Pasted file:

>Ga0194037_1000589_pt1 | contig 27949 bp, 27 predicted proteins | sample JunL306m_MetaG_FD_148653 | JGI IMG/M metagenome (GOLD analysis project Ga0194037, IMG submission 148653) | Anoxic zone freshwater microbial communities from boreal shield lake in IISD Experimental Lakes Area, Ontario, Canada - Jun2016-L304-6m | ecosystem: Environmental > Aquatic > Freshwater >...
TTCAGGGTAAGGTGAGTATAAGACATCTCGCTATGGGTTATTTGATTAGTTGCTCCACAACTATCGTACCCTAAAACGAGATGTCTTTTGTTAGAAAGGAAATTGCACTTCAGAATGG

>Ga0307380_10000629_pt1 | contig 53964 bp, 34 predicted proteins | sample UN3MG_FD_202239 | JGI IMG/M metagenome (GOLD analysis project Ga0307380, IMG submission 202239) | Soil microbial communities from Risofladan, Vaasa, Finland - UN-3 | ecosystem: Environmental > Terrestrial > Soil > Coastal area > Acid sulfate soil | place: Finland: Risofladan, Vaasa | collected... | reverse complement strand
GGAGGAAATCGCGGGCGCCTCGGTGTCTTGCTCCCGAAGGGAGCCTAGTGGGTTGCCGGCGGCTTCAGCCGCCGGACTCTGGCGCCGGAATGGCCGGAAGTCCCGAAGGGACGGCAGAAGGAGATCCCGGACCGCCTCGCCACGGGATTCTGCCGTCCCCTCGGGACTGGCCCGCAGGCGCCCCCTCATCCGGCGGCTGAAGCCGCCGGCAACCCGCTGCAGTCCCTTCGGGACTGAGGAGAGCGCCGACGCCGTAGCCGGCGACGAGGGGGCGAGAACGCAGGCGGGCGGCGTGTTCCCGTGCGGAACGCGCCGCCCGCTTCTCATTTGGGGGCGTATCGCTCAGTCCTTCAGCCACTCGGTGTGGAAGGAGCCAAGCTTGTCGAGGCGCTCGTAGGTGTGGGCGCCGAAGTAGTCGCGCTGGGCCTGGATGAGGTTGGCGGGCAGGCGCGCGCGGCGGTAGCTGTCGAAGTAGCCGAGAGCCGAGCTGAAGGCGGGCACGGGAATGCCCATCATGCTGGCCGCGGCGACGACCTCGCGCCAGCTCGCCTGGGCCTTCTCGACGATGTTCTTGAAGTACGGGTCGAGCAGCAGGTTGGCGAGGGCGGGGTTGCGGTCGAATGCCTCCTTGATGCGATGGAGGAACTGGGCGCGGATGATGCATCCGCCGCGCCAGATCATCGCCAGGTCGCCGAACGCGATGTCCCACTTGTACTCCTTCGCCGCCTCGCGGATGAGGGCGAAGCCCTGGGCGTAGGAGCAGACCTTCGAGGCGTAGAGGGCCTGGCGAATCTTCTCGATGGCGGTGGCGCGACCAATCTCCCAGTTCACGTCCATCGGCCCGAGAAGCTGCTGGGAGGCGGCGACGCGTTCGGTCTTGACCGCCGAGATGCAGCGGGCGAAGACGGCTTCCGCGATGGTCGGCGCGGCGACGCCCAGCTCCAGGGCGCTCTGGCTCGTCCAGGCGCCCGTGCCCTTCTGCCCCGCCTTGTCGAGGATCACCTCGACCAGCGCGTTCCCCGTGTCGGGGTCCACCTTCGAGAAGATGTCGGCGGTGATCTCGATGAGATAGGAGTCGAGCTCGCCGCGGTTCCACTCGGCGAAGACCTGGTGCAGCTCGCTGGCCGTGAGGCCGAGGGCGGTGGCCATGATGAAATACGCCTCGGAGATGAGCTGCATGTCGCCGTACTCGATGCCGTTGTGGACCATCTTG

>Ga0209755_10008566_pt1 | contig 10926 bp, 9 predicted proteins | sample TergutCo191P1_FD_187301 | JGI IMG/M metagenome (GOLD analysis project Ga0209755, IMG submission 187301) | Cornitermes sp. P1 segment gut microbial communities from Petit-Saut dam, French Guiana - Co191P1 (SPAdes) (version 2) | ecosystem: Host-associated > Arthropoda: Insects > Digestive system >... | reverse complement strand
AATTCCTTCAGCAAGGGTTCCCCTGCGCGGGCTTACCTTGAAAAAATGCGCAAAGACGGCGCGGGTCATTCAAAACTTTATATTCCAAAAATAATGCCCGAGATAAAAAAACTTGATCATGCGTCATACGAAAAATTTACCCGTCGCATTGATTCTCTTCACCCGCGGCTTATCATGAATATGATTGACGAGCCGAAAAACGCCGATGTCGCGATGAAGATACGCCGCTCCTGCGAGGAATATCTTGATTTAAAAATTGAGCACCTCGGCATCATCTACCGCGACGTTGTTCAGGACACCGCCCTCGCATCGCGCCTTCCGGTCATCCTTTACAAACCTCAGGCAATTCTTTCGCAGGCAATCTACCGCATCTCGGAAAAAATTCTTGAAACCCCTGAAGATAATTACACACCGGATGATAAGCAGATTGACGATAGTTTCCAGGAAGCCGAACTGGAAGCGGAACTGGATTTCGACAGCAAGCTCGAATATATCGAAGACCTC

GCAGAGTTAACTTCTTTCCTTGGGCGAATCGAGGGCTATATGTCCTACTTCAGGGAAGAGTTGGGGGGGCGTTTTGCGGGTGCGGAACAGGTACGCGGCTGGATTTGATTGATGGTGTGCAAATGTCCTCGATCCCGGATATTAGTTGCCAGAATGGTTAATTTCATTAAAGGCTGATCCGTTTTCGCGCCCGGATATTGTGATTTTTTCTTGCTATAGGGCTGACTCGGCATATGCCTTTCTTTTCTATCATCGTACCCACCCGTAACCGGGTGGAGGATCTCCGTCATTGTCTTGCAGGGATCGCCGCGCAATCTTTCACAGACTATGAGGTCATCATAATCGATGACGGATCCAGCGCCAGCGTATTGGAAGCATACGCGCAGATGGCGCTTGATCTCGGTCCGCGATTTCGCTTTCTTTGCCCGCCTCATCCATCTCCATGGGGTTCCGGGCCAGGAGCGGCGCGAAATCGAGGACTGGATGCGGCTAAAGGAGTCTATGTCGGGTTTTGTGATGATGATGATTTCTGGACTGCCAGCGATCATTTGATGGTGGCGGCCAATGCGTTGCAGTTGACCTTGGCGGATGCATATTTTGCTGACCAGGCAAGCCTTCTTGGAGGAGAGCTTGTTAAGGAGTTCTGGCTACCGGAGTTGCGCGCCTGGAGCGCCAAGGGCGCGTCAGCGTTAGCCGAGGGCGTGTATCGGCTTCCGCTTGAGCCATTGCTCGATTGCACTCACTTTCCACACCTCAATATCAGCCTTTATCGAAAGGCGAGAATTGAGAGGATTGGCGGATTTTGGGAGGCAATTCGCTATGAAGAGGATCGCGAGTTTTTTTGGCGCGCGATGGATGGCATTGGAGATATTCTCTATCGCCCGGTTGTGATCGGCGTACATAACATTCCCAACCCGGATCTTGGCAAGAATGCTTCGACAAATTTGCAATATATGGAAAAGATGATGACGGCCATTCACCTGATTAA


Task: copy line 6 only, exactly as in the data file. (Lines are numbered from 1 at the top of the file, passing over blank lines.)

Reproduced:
AATTCCTTCAGCAAGGGTTCCCCTGCGCGGGCTTACCTTGAAAAAATGCGCAAAGACGGCGCGGGTCATTCAAAACTTTATATTCCAAAAATAATGCCCGAGATAAAAAAACTTGATCATGCGTCATACGAAAAATTTACCCGTCGCATTGATTCTCTTCACCCGCGGCTTATCATGAATATGATTGACGAGCCGAAAAACGCCGATGTCGCGATGAAGATACGCCGCTCCTGCGAGGAATATCTTGATTTAAAAATTGAGCACCTCGGCATCATCTACCGCGACGTTGTTCAGGACACCGCCCTCGCATCGCGCCTTCCGGTCATCCTTTACAAACCTCAGGCAATTCTTTCGCAGGCAATCTACCGCATCTCGGAAAAAATTCTTGAAACCCCTGAAGATAATTACACACCGGATGATAAGCAGATTGACGATAGTTTCCAGGAAGCCGAACTGGAAGCGGAACTGGATTTCGACAGCAAGCTCGAATATATCGAAGACCTC